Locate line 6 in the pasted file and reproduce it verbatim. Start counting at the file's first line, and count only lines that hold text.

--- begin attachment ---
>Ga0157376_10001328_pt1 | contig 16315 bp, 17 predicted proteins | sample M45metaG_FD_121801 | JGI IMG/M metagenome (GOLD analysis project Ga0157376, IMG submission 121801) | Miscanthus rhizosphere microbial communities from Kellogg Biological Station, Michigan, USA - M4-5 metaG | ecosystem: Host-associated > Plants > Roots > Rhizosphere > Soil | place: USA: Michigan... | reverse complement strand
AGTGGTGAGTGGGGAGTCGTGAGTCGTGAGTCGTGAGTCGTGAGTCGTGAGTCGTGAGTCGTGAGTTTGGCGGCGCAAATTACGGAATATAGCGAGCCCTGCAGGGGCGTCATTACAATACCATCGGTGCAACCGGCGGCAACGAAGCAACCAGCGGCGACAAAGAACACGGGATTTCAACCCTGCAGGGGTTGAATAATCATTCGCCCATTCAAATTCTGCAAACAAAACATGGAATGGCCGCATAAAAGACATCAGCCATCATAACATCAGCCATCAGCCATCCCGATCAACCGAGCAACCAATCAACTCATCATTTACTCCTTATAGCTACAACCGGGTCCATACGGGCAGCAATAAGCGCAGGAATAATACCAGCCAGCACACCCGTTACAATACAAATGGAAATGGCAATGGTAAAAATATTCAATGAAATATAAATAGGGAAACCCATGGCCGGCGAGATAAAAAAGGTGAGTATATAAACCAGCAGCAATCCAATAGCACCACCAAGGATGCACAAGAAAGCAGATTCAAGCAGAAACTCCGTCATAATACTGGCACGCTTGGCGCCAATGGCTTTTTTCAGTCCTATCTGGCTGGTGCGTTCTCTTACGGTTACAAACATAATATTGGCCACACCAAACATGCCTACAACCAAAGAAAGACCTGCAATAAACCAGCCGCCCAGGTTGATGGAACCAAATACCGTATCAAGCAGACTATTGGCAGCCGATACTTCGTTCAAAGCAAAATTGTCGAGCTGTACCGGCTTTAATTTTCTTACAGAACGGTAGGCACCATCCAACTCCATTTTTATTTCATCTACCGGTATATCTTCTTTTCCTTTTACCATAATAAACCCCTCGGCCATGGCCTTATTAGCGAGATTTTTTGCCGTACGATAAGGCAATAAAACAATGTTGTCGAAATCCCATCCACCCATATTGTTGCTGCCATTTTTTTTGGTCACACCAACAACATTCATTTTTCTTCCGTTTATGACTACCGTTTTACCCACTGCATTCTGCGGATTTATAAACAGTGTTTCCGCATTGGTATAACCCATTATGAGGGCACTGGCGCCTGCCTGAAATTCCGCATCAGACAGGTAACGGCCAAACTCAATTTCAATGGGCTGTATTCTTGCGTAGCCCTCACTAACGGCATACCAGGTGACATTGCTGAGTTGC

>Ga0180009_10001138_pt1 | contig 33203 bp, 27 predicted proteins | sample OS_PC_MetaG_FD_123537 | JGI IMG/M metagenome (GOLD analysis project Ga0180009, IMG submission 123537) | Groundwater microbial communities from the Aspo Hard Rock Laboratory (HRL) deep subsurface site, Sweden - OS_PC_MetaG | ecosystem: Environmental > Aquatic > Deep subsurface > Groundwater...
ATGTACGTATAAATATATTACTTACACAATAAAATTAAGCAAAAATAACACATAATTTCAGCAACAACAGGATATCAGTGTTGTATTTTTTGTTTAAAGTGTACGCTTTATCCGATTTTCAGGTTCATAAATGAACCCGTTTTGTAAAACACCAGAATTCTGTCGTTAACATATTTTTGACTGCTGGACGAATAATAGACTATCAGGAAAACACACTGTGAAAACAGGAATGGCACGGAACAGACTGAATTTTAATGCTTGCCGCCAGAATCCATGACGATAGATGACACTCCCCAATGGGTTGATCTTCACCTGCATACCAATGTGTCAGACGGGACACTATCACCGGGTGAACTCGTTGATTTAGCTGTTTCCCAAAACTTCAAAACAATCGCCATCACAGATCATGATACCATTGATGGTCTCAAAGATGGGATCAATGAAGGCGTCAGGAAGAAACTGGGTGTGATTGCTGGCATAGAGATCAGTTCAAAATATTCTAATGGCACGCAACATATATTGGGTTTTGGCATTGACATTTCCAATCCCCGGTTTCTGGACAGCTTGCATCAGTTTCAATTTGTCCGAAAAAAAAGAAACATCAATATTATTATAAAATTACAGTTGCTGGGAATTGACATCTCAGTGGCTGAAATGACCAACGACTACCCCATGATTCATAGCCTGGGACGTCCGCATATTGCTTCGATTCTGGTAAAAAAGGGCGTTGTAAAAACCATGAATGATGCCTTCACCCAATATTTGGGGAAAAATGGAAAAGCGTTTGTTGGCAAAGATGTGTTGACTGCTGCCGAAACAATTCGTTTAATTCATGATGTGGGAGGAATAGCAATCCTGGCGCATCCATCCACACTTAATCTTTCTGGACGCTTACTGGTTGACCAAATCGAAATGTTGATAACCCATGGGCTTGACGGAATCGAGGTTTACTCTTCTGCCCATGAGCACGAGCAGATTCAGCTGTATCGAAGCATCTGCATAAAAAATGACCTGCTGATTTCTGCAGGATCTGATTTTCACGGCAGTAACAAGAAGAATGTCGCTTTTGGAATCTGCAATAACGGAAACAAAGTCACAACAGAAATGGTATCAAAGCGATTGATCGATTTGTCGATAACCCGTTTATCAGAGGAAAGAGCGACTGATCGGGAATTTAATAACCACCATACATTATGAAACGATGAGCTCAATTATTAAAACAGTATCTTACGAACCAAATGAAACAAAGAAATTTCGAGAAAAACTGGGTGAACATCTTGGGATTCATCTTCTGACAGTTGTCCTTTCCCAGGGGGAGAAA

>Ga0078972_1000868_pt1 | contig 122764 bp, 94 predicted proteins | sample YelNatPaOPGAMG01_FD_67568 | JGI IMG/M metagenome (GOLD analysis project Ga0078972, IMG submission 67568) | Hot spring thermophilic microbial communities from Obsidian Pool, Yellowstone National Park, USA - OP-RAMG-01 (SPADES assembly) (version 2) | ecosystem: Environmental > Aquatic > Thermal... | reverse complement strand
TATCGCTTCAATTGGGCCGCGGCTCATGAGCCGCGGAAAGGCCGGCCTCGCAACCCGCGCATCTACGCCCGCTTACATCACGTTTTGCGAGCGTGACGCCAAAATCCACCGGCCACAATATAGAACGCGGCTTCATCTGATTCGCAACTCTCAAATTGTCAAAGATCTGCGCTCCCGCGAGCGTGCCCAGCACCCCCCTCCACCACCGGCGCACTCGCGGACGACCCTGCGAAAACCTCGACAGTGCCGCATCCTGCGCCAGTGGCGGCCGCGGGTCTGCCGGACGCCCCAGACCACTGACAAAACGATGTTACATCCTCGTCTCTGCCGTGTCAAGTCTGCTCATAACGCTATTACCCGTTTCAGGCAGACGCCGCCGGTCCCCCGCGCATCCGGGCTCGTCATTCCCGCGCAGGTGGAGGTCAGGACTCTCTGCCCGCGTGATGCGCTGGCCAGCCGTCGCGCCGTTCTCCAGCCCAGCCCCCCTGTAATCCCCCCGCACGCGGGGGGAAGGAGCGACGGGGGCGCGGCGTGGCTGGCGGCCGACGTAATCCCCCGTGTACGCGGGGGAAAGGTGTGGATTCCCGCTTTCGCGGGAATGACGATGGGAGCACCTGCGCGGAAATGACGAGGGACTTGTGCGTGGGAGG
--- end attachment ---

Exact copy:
TATCGCTTCAATTGGGCCGCGGCTCATGAGCCGCGGAAAGGCCGGCCTCGCAACCCGCGCATCTACGCCCGCTTACATCACGTTTTGCGAGCGTGACGCCAAAATCCACCGGCCACAATATAGAACGCGGCTTCATCTGATTCGCAACTCTCAAATTGTCAAAGATCTGCGCTCCCGCGAGCGTGCCCAGCACCCCCCTCCACCACCGGCGCACTCGCGGACGACCCTGCGAAAACCTCGACAGTGCCGCATCCTGCGCCAGTGGCGGCCGCGGGTCTGCCGGACGCCCCAGACCACTGACAAAACGATGTTACATCCTCGTCTCTGCCGTGTCAAGTCTGCTCATAACGCTATTACCCGTTTCAGGCAGACGCCGCCGGTCCCCCGCGCATCCGGGCTCGTCATTCCCGCGCAGGTGGAGGTCAGGACTCTCTGCCCGCGTGATGCGCTGGCCAGCCGTCGCGCCGTTCTCCAGCCCAGCCCCCCTGTAATCCCCCCGCACGCGGGGGGAAGGAGCGACGGGGGCGCGGCGTGGCTGGCGGCCGACGTAATCCCCCGTGTACGCGGGGGAAAGGTGTGGATTCCCGCTTTCGCGGGAATGACGATGGGAGCACCTGCGCGGAAATGACGAGGGACTTGTGCGTGGGAGG